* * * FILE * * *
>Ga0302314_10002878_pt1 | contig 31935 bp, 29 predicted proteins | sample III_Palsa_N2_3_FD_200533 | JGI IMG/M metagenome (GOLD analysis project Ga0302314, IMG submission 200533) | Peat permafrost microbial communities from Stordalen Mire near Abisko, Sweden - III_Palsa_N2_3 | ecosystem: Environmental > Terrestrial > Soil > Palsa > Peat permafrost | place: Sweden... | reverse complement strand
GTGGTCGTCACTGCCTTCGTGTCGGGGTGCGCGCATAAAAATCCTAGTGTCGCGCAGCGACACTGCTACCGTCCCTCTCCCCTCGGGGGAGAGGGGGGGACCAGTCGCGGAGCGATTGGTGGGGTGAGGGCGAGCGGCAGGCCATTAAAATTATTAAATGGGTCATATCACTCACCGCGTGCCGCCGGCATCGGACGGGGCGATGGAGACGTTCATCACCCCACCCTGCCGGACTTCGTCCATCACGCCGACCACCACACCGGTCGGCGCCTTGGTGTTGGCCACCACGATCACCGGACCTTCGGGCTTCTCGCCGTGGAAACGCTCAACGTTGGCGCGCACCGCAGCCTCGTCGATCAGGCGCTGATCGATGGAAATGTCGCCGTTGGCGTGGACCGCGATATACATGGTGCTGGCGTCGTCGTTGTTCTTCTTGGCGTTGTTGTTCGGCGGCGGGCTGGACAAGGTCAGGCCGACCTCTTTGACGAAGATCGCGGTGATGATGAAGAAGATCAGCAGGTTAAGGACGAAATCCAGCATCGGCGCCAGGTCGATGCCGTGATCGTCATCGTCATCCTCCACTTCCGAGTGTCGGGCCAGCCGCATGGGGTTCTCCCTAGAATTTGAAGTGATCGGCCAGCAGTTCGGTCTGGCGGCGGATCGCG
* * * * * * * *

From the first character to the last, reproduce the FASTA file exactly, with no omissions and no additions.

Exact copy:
>Ga0302314_10002878_pt1 | contig 31935 bp, 29 predicted proteins | sample III_Palsa_N2_3_FD_200533 | JGI IMG/M metagenome (GOLD analysis project Ga0302314, IMG submission 200533) | Peat permafrost microbial communities from Stordalen Mire near Abisko, Sweden - III_Palsa_N2_3 | ecosystem: Environmental > Terrestrial > Soil > Palsa > Peat permafrost | place: Sweden... | reverse complement strand
GTGGTCGTCACTGCCTTCGTGTCGGGGTGCGCGCATAAAAATCCTAGTGTCGCGCAGCGACACTGCTACCGTCCCTCTCCCCTCGGGGGAGAGGGGGGGACCAGTCGCGGAGCGATTGGTGGGGTGAGGGCGAGCGGCAGGCCATTAAAATTATTAAATGGGTCATATCACTCACCGCGTGCCGCCGGCATCGGACGGGGCGATGGAGACGTTCATCACCCCACCCTGCCGGACTTCGTCCATCACGCCGACCACCACACCGGTCGGCGCCTTGGTGTTGGCCACCACGATCACCGGACCTTCGGGCTTCTCGCCGTGGAAACGCTCAACGTTGGCGCGCACCGCAGCCTCGTCGATCAGGCGCTGATCGATGGAAATGTCGCCGTTGGCGTGGACCGCGATATACATGGTGCTGGCGTCGTCGTTGTTCTTCTTGGCGTTGTTGTTCGGCGGCGGGCTGGACAAGGTCAGGCCGACCTCTTTGACGAAGATCGCGGTGATGATGAAGAAGATCAGCAGGTTAAGGACGAAATCCAGCATCGGCGCCAGGTCGATGCCGTGATCGTCATCGTCATCCTCCACTTCCGAGTGTCGGGCCAGCCGCATGGGGTTCTCCCTAGAATTTGAAGTGATCGGCCAGCAGTTCGGTCTGGCGGCGGATCGCG